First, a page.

On 30 October 2018, the Turkish Data Protection Board (“Board”) designated a breach of the Law on the Protection of Personal Data (“LPPD”), constituting the first such case announced by the Board after the enactment of the LPPD earlier this year.

Legal background:

According to Article 12 of the LPPD, data controllers must notify the relevant data subjects and the Board immediately upon becoming aware that any processed personal data has been acquired by third parties through unlawful means. Furthermore, the Board, if it deems necessary, may announce the situation on its website or through other means at its discretion.

Details of the breach:

At the first stage, the Board has received a notification from the Hong Kong-based Cathay Pacific Airways Limited Company (the “Company”) and following issues have been discovered:

  1. On 13 March 2018, unauthorized access to the information systems (which contain passenger information) took place through the computer networks.
  2. The issue was discovered by the Company on 7 May 2018 following an internal investigation.
  3. The personal data not only of the Company’s own customers, but also those of its subsidiaries Hong Kong Dragon Airlines Limited and the Marco Polo Club, are affected by the data breach.
  4. The investigation revealed that 1,286 data subjects have been affected by the data breach, including 155 data subjects in Turkey.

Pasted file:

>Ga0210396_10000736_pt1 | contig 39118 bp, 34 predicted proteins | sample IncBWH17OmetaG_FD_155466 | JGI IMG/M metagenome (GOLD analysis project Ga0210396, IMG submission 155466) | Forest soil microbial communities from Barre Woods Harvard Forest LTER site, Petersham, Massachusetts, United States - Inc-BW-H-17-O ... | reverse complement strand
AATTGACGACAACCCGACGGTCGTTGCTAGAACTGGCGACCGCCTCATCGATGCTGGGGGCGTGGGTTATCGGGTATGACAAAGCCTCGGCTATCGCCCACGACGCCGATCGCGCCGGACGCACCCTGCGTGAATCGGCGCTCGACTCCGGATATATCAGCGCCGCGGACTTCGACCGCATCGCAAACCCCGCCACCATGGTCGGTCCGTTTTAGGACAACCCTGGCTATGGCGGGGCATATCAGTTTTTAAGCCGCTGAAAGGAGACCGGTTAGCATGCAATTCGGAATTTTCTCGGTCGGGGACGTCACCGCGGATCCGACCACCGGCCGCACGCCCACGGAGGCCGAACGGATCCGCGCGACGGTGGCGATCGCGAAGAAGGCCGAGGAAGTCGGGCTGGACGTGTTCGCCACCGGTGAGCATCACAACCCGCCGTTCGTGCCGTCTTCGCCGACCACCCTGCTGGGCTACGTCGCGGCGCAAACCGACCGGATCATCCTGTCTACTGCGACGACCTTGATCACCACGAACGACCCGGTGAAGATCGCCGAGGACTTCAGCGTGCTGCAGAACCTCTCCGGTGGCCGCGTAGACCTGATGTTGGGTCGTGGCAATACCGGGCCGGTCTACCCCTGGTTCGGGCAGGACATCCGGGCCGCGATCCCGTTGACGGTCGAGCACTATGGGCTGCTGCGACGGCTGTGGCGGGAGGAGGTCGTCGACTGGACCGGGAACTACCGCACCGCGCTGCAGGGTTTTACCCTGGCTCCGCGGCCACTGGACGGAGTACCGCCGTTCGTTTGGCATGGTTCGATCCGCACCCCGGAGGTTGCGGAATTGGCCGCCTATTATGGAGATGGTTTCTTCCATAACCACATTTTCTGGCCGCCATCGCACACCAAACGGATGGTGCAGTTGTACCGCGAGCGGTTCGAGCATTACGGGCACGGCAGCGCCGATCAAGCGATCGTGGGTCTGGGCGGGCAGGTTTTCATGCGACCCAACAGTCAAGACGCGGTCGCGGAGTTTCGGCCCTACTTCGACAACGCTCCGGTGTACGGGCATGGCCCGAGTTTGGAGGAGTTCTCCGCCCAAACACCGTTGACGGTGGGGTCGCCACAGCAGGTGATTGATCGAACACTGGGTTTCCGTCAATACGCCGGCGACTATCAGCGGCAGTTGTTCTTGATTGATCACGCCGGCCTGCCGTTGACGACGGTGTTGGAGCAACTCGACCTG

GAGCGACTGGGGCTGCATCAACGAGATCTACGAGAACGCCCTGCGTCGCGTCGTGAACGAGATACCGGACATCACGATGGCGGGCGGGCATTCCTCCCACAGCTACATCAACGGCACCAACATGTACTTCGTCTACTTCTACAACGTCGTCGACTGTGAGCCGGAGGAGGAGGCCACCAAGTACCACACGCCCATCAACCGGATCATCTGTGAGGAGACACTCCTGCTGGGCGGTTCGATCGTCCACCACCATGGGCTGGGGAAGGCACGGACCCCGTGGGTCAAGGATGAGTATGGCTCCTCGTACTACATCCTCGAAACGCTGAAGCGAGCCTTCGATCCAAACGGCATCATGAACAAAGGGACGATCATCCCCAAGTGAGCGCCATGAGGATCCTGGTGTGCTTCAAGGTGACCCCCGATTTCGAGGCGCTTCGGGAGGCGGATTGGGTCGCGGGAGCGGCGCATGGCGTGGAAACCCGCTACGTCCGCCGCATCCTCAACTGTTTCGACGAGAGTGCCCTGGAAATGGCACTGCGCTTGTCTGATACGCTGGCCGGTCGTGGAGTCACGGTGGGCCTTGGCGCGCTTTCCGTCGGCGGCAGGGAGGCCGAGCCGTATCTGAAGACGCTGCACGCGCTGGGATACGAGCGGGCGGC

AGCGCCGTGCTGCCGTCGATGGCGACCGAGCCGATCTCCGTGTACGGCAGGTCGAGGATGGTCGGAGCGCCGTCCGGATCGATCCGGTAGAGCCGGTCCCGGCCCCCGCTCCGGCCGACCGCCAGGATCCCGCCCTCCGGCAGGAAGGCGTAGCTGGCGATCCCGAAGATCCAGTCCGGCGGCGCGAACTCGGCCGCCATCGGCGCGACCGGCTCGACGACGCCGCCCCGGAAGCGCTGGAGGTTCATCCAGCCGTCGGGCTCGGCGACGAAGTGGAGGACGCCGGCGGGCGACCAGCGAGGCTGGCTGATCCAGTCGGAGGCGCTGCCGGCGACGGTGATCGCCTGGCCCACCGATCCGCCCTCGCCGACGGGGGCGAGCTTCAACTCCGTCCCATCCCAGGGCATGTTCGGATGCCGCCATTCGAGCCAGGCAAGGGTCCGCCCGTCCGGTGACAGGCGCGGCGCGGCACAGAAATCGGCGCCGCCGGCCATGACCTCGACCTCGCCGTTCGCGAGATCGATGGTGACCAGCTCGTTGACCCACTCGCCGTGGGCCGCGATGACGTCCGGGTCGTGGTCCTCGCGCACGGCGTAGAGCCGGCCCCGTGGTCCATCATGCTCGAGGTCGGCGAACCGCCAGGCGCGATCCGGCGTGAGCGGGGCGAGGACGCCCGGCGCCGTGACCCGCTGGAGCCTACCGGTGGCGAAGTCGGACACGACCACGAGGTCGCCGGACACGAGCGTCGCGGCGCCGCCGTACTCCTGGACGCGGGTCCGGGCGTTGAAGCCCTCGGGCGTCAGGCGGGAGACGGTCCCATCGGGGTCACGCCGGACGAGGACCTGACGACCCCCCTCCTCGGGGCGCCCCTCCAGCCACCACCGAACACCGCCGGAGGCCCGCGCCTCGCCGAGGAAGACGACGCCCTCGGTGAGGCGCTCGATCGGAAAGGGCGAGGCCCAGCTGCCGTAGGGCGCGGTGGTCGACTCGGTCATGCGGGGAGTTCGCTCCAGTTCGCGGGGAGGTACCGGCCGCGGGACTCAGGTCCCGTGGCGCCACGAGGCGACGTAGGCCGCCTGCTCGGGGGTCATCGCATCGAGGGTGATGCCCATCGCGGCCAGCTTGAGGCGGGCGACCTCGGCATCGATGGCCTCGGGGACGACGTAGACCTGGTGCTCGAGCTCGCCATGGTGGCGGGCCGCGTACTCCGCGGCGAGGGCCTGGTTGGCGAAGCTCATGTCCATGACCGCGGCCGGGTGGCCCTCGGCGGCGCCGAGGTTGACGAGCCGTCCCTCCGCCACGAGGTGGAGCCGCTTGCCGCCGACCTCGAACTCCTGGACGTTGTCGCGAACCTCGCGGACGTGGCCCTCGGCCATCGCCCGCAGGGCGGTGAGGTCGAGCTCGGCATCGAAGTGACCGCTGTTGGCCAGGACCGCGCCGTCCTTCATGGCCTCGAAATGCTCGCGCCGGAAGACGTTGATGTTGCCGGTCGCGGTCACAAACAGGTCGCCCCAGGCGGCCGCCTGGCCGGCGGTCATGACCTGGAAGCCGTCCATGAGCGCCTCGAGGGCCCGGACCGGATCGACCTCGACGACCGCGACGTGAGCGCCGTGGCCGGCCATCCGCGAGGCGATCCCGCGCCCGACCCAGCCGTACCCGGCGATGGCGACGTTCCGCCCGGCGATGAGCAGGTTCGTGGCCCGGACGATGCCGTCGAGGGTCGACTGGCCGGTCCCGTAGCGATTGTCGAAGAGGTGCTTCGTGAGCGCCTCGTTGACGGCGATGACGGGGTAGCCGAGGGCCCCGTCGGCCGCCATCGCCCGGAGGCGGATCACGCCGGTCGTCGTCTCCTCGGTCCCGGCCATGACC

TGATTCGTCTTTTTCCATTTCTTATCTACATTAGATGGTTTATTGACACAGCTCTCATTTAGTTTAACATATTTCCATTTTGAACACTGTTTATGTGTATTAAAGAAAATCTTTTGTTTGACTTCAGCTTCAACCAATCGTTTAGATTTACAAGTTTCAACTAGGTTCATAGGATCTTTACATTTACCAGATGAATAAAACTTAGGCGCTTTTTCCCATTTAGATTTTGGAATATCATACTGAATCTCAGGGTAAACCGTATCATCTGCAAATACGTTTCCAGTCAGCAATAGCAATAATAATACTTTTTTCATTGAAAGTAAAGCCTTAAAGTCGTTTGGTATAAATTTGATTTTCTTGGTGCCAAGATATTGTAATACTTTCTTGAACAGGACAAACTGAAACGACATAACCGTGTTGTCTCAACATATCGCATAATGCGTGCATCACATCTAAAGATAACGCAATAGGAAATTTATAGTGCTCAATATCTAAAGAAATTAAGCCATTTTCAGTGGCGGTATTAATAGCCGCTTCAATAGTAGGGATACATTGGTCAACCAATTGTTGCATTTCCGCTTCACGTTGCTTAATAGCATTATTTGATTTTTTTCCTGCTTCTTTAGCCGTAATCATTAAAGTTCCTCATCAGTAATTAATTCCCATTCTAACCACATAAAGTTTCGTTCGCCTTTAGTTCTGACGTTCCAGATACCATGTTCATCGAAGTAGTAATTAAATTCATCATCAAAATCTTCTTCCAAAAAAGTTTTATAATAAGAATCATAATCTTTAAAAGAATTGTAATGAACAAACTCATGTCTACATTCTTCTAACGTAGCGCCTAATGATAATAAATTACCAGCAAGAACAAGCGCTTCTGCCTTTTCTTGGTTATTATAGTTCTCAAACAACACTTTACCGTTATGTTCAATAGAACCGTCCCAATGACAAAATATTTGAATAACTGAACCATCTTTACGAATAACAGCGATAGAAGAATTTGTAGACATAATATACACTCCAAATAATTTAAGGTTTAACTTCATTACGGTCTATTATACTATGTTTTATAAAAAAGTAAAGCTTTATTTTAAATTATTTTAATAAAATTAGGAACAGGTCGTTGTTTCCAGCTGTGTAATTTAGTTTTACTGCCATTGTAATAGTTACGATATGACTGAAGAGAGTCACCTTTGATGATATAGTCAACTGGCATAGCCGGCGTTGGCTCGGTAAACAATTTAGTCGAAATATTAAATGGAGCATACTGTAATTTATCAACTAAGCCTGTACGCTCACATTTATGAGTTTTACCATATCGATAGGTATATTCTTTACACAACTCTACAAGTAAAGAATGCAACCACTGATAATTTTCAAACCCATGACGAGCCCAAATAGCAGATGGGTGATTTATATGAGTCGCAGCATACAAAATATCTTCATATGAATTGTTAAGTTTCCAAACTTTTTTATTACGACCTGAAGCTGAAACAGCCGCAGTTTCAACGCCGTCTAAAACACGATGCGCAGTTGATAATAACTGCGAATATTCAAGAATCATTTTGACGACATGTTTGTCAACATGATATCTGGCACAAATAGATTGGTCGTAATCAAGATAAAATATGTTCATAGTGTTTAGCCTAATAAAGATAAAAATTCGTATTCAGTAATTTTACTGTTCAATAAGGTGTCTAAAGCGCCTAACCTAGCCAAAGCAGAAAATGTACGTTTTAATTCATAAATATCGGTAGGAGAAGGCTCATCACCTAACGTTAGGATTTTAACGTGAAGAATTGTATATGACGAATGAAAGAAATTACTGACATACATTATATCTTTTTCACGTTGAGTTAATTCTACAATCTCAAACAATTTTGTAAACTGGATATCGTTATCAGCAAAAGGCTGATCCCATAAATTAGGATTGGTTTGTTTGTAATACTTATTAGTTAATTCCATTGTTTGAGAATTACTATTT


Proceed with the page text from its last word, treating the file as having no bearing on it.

5. The accessed data includes the name, nationality, date of birth, phone number, e-mail address, passport number, ID number, “frequent flyer” membership details as well as the customer services notes and previous travel information of each passenger.

After reviewing this notification, the Board has decided to announce the abovementioned particulars of the breach on its website. At the second stage, the Board will decide whether the Company is liable for this breach and whether the sanctions dictated under the LPPD apply. These include:

  1. The administrative fines set out under Article 18 of the LPPD may be imposed in case of a breach. For more information, please see our Law-Now dated 06.11.2018.
  2. The chief public prosecutor’s office may be notified of the non-compliance. Potential sanctions include, without limitation, imprisonment for data controllers obtaining or sharing personal information in breach of the LPPD.

Conclusion:

This decision of the Board is not only important in respect to the sanctions of the breach, but also in respect to the cyber-security measures of the data controllers. Data controllers may face sanctions, not only if they don’t comply with the provisions under LPPD, but also if they don’t take the required measures to prevent cyber-attacks. In upcoming days this decision will have an importance to enlighten the obligations of the data controllers with regards to cyber security measures.